Discovering Himeji – A Hike up Mt Shosha to Engyoji Temple

Climbing Mt. Shosha (書写山, Shoshazan) might have been made easier by the introduction of modern technology (ropeway), but the ropeway only takes you to midway up the mountains. We were left to make our own way up to Engyoji temple (円教寺, Engyōji), a temple complex with temple buildings spread over forested surroundings.

The rest of the trek up the mountain took a toll on our legs and breath, and I wouldn’t recommend it for anyone with weak constitution. But while the climb may not have been a stroll in the park, the scenery that unfolded before us was more than compensation enough. The rolling greens, the misty horizon, the tall, towering trees that interspersed with little kannon (Goddess of Mercy, 観音) statues at every turn, gave us a sense of peace in our hearts and spiritual strength to push on till we reached our destination.

It has been said that anyone who climbed this mountain would be purified in body and spirit, and I did feel that the mountain grounds were sacred, the trees seemed to have a life of their own, and the air was cool and crisp even though it had been a hot and humid day. We had left the baggage of humanity and civilisation to be cleansed by the very air of the mountain itself.

View of rice farms and mountains.
Little kannon statues lining the dirt path in the mountainous forest.

The path up to the main building of Engyoji Temple (円教寺, Engyōji) is not exactly just filled with trees and kannon figurines to guide your way. You will be able to catch a breather and take pictures at the same time for there are a few picturesque pitstops along the way.

An iron kannon statue sitting on a lotus leaf in the forest clearing.
Stopped to pay our respects.
A little pavilion in the forest clearing housing a large iron bell with some sculpted rocks in front.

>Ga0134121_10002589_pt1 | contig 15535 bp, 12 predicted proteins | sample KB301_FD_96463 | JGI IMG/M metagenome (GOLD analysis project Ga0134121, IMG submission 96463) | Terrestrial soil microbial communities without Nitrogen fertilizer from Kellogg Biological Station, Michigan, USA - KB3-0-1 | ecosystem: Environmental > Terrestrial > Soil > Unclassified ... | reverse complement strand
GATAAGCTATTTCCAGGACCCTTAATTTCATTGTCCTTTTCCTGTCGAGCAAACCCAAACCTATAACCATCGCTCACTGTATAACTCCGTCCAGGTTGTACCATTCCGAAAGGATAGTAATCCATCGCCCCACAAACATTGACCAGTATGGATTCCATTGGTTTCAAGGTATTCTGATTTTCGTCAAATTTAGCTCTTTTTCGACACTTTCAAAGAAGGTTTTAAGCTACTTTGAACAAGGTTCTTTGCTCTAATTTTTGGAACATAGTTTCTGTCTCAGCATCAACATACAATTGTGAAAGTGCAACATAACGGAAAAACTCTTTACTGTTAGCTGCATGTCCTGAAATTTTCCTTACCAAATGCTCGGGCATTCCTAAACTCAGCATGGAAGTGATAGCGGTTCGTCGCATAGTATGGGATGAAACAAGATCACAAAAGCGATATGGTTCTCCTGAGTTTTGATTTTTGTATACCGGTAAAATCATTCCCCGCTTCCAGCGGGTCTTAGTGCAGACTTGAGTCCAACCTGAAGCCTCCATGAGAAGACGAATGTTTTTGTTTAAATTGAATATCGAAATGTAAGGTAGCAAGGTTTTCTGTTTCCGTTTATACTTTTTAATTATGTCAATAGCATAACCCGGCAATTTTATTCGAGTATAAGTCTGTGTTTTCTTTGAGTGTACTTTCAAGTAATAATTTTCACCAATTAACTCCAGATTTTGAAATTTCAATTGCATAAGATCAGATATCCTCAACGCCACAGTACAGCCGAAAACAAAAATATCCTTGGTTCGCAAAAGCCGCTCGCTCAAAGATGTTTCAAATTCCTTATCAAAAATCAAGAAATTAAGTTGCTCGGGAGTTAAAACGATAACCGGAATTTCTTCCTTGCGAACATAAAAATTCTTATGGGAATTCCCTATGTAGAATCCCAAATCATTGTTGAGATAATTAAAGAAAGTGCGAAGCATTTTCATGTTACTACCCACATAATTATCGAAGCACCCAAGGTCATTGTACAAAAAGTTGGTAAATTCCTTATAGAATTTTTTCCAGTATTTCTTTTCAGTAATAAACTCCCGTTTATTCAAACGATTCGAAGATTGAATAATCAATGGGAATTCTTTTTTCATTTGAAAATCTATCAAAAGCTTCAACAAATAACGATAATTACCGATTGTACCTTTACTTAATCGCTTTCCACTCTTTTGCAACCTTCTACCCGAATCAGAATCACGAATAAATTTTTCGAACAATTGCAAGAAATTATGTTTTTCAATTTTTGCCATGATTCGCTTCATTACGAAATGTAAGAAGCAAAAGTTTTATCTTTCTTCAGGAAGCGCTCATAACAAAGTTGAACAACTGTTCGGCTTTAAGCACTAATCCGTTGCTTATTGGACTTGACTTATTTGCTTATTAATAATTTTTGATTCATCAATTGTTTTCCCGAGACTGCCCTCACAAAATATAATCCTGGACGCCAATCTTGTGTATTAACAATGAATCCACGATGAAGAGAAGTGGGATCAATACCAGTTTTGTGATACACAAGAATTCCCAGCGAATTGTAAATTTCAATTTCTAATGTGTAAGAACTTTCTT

Little pavilion housing the Bell of Compassion (慈悲の鐘, Jihi no Kane)
Me attempting to ring the large iron bell in the pavilion.

About 15 minutes into the walk, you will reach Niomon (仁王門). We had thought that this meant we were close, but it took another 15 minute trek to reach the main building.

Battered stone steps leading up to a traditional Japanese-style gate in the forest.
Niomon gate. Once you walk past it, the temple grounds are considered as sacred.

Finally, we reached Maniden (摩尼殿) after a 30-minute climb. The wooden temple hall structure may be reminiscent of Kiyomizudera (清水寺) temple in Kyoto, but it is unlike most temples I have seen. Stripped of gold and iridescent paints, the temple is simple and almost austere, but it only adds on to its sacred beauty.

Stone steps leading up to the temple.
Iron purification fountain on the right with a backdrop of green trees.
This purification fountain is one of the most beautiful I have seen.
Dragon sculpture carved out of iron rising above the iron fountain.
I am particularly captivated by this wonderfully intricate sculpture of a dragon around the fountain.
Wooden temple terrace facing the green forest.
The terrace of the Maniden overlooks an expanse of green trees. I think it would be exceptionally lovely in autumn when the trees are in their vibrant hues of reds.

Unfortunately we didn’t have enough time to explore the rest of the temples, Mitsunodo, the sites of filming for “The Last Samurai”. The next time I go to Himeji I would certainly want to pay these temple halls a visit. Anyway, my next update is still on Himeji, only with a different focus. Make a guess and stay tuned!

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Beauty- and Travel-holic who loves to play and dream, and recording her life moments.

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